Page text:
Nimetoka kusoma nikachelewa kidogo.

Kwa hivo huwa unasoma? Ingia hapa twende patrol ukiniambiaga hio maneno gani huwa unasoma.

So I got into the car answering all manner of irrelevant questions. And if you happen to know Nyeri, then you know Mathari, Kingongo, Bottlers then Town a total distance of about twenty five kilometres, we toured all those places picking up all manner of stranded passengers taking them wherever they wanted to go yet I was last. I only wanted to go home, get between my sheets and sleep. The pangs of hunger glared at me but I had to keep my saviours entertained.

Huwa mnabeba watu wenye wamechelewa kila siku?

Eeeeh tunawapelaka jail. Unataka kwenda jail kijana ukakule ugali ya wafungwa?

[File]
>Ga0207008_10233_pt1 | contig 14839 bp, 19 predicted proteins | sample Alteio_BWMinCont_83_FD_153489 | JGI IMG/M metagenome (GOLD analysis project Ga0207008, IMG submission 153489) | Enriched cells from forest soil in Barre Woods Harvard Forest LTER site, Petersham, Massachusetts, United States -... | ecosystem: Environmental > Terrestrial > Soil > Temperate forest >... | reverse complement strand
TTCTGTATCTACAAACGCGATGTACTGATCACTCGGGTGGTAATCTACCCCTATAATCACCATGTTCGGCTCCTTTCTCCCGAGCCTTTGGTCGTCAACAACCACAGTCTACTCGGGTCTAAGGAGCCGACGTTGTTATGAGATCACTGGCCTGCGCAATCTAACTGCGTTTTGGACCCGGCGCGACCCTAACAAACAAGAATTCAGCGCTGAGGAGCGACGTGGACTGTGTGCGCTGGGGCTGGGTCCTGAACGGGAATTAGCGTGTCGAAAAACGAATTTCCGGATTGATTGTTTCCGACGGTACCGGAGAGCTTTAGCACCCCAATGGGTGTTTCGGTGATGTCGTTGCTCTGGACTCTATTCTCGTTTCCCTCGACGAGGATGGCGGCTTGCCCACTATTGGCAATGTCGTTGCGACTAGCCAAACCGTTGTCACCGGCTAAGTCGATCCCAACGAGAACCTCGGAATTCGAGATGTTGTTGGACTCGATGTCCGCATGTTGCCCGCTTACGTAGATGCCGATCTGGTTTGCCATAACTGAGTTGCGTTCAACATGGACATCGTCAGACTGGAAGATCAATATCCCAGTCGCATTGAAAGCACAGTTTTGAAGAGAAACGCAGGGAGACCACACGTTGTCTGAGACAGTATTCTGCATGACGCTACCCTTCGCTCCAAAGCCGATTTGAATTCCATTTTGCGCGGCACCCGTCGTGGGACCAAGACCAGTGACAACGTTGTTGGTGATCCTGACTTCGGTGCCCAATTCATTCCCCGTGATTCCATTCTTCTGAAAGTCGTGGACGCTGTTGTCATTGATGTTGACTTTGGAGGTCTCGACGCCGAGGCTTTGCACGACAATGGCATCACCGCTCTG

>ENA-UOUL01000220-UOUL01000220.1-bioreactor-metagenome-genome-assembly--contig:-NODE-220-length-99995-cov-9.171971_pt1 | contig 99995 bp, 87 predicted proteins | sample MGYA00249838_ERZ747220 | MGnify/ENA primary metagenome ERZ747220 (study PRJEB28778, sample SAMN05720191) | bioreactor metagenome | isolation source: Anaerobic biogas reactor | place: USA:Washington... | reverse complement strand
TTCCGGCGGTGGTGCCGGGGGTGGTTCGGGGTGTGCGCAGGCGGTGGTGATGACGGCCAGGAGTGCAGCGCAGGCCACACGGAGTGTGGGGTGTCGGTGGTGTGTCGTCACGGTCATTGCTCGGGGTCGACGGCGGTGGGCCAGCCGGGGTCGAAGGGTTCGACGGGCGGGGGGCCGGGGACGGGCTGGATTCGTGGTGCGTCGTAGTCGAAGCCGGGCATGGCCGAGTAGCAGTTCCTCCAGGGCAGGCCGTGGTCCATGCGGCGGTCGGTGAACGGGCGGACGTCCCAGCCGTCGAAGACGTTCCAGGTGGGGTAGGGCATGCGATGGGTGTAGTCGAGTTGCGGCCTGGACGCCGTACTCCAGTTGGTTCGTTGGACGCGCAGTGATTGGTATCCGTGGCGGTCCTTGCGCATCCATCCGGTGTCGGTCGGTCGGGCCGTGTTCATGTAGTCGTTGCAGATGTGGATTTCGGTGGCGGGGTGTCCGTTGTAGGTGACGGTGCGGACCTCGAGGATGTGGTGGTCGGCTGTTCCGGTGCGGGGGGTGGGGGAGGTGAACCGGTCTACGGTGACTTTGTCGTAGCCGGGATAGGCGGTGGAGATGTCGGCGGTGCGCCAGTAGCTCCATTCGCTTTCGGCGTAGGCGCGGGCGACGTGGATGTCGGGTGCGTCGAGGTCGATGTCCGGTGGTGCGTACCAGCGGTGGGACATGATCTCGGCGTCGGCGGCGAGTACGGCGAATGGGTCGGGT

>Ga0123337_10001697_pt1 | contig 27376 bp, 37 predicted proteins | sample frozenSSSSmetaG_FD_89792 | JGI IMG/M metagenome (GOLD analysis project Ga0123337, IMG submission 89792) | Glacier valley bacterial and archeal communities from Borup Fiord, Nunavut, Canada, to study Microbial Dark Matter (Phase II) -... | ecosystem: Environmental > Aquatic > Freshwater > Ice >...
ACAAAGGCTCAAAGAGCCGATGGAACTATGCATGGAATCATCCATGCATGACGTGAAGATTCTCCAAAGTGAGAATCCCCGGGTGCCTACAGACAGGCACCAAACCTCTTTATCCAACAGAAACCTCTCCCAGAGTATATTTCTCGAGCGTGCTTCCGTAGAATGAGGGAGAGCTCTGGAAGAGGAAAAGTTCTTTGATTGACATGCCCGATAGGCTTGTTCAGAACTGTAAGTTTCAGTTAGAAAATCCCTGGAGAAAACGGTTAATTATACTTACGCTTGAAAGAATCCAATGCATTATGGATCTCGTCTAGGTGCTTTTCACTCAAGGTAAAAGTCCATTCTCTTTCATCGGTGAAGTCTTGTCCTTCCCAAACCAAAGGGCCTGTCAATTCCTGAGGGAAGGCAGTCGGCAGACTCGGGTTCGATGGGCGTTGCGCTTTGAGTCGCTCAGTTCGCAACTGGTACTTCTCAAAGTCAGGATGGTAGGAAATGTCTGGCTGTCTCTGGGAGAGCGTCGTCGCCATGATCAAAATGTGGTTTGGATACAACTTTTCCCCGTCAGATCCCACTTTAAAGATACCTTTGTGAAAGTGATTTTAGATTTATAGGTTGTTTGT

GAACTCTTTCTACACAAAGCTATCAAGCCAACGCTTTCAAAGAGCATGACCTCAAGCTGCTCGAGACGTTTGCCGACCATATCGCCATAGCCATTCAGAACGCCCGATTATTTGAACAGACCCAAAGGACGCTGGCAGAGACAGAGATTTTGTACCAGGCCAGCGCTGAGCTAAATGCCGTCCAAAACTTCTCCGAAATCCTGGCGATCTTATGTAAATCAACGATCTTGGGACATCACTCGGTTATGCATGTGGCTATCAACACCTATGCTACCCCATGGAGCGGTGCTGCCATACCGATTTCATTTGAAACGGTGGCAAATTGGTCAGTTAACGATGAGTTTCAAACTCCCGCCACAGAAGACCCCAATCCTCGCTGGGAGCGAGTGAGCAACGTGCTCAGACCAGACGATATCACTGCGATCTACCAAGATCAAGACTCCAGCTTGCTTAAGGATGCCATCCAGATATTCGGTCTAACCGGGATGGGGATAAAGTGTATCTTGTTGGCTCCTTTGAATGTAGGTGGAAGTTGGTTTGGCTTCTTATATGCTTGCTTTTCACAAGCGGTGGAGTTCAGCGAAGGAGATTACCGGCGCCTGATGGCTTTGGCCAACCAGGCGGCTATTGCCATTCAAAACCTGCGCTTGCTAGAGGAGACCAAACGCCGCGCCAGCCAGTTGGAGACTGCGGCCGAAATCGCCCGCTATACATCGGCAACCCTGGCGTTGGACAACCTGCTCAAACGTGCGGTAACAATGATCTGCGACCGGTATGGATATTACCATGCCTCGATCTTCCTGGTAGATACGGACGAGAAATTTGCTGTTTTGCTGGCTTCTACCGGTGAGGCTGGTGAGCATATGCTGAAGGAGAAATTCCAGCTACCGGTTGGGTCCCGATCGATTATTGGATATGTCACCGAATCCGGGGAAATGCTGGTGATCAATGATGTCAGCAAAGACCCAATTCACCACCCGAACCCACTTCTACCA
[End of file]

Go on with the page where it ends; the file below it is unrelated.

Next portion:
Nasty joking about jail when I was in a truck used to transport law breakers to prison. On and on the people who had redeemed my soul from the snaring pits of hell went on listing all the good things they had done for people out there. I was tempted to ask about the money they take from innocent civilians but stopped midway when I resolved that I had adequate for the story I was going to publish, no need to add jail to it. We were in town now and the driver wanted to know where I live perhaps to make sure I was not a terrorist or something and off they took me to my gate. Before they sped off, the driver who had been silent all along suddenly speaks up…

Soma kijana ndio ununue gari uanze kitulipa na interest.

And with that they had sped off leaving a trail of dust and filling the crisp night air with a pungent sting of diesel. Somehow I had not paid for fare and still had obtained a story yet I felt that it was not me who owed them. They owed me my time and future unfounded fines. I shrugged and walked to my house shaking my head deep down self-assuring myself that I would not be late again unless I needed a story or had my phone’s battery at full charge.

Lights out.

The Writer:

Dennis Peters

Dennis Peters